The six men who attended the banquet in Boise this weekend included four local men and two from out of state. Just out of high school, Boise’s Joe Goicoechea and Rich Pagoaga, along with two of their pals, were among the youngest of the workers who signed up for a good-paying job in the Pacific. The four came to Wake together, arriving in early August 1941. Joe recalls that the Morrison-Knudsen-led operation on Wake encouraged young unskilled laborers to learn a trade while there, and he was determined to become a steelworker, which he did with the Wake head start, working for M-K in Afghanistan after the war.
From the ranch country northwest of Boise, Glenn Newell and his brother also came to Wake as young laborers, arriving in late September 1941. The Newells were among the “Boise Boys” invited to visit Harry and Ann Morrison at the guest house on Wake during their weather-extended visit in October 1941, and Glenn remembers Mrs. Morrison’s kindness to this day. Carpenter J. O. Young arrived on Wake that October and was glad to have the company of his older uncle, a heavy equipment operator, on Wake. J. O.’s recollections of liberation from Naoetsu POW camp in 1945 were recorded in a postwar Idaho Press-Tribune article and used recently (unbeknownst to J. O.) in the best-seller, Unbroken, by Laura Hillenbrand.
Mick Johnson, who comes to the reunions from Kearny, Arizona, was a truck driver and mechanic out of Washington State in 1941. During the siege of Wake, Mick stepped forward to help repair the handful of Wildcat fighters defending the atoll from daily attack, until the last plane was destroyed. With his fellow mechanics and the grounded pilots, Mick took a stand at a 3-inch gun on the south beach during the invasion on December 23, 1941. Most of his fellow defenders were killed; Mick was badly wounded but survived and was awarded the Bronze Star after the war.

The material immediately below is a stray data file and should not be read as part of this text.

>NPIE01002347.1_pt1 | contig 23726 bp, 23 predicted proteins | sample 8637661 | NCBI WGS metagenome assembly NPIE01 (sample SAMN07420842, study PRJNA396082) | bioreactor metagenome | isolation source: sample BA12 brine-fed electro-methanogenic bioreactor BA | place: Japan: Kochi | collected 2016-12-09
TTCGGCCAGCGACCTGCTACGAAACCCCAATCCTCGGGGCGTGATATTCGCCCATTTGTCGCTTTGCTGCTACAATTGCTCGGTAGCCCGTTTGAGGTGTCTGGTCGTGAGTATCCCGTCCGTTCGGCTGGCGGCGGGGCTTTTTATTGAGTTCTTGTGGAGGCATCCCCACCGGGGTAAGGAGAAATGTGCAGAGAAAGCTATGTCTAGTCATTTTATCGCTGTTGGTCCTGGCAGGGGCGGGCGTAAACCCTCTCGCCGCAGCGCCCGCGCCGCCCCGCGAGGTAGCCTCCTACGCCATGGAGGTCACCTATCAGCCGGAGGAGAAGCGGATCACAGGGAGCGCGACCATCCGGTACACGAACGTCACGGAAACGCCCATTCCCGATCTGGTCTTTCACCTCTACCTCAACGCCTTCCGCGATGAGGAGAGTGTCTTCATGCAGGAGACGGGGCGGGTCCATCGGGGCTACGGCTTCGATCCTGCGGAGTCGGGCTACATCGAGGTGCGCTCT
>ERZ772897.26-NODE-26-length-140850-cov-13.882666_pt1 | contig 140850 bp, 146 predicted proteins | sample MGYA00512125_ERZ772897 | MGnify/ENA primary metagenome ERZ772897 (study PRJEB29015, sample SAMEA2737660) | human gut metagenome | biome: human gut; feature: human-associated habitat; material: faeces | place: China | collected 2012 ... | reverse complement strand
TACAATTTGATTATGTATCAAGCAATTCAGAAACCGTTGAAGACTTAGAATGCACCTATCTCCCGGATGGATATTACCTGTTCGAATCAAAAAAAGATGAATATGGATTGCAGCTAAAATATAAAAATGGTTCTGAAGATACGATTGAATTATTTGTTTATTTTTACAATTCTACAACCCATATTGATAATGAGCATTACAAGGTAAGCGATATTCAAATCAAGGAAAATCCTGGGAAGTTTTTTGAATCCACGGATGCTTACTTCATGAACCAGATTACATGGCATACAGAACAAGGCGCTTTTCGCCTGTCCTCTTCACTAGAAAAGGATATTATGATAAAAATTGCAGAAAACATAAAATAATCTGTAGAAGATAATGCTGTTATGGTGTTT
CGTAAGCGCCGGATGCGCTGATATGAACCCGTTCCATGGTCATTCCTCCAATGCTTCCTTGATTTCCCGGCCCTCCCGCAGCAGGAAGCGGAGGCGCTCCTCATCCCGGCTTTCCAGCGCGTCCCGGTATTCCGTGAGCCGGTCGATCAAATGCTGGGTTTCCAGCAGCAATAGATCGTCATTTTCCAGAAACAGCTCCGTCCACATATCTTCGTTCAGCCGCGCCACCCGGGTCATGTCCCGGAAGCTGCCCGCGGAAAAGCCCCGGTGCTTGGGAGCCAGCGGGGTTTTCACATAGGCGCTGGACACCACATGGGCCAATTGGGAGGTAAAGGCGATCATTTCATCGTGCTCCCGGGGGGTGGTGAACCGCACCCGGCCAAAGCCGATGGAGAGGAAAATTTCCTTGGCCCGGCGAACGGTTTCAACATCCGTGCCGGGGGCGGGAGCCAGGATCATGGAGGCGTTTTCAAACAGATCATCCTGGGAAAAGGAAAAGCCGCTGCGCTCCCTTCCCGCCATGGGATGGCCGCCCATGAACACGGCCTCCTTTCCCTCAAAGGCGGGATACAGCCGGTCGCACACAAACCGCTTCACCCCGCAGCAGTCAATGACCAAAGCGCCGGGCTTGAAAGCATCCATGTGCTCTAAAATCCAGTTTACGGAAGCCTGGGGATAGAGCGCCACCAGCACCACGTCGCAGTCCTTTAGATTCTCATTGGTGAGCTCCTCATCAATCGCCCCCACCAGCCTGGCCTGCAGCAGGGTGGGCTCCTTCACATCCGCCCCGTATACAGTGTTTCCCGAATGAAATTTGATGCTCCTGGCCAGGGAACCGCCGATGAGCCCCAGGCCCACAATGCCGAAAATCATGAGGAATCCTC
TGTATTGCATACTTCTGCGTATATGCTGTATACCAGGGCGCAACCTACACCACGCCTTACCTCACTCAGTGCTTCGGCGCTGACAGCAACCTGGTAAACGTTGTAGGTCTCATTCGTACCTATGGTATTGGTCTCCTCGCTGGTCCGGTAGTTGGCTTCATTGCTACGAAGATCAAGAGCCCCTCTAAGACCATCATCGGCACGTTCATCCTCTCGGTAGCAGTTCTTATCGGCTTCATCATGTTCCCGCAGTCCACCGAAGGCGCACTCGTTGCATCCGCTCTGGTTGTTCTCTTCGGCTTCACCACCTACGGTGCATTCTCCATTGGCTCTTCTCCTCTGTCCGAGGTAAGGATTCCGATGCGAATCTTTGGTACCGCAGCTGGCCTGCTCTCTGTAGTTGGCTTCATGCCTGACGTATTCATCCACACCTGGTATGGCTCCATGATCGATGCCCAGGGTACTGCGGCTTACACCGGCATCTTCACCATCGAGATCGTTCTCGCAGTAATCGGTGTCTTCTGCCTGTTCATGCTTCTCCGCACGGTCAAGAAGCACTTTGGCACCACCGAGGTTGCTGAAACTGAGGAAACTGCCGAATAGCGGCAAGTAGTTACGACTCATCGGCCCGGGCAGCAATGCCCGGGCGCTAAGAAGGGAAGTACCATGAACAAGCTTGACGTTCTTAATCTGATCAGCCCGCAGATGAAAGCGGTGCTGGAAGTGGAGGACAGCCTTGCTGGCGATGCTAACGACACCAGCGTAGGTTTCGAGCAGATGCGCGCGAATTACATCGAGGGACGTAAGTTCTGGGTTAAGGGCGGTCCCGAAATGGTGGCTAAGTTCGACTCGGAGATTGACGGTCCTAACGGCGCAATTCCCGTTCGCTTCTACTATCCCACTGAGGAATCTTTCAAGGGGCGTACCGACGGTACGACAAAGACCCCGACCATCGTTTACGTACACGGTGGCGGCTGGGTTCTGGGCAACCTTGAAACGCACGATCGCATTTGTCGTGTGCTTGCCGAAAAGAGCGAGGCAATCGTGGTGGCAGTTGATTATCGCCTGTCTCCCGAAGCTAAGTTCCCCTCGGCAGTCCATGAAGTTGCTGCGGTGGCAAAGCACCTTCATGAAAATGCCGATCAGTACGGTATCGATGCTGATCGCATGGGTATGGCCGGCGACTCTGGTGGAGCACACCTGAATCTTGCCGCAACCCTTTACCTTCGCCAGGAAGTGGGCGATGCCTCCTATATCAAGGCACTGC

Charles “Leroy” Myers also makes the long annual trek to Boise from his home in Modesto, California. Leroy followed his father, a heavy equipment operator, to Wake in 1941and worked with him as an oiler. Leroy and his dad remained side by side through the war, helping each other survive the deadly Camp 18. Last May, Leroy made a return trip to Sasebo, Japan, and the camp where so many of his fellow prisoners died, and he walked the length of the dam they built.
At the reunion, Leroy shared a long poem he wrote about a dream he’d had years ago that helped him overcome his bitterness to the Japanese. In the dream a huge book rises from the sea. Written in bold letters are the words: Hate Destroys the World. Leroy remembered as a starving prisoner how a Japanese lady, at great risk to herself, dropped two sweet potatoes for him and his father, and how others helped them survive hell and gave them hope. “It has helped a lot, these many years, to smile and forgive, then hide all my tears.” Leroy and the other Wake survivors who have lived long lives and can still share a warm handshake and smile had ample reason to be filled with hatred after the war, but they learned the lesson that hate is destructive. We would all do well to take that lesson to heart.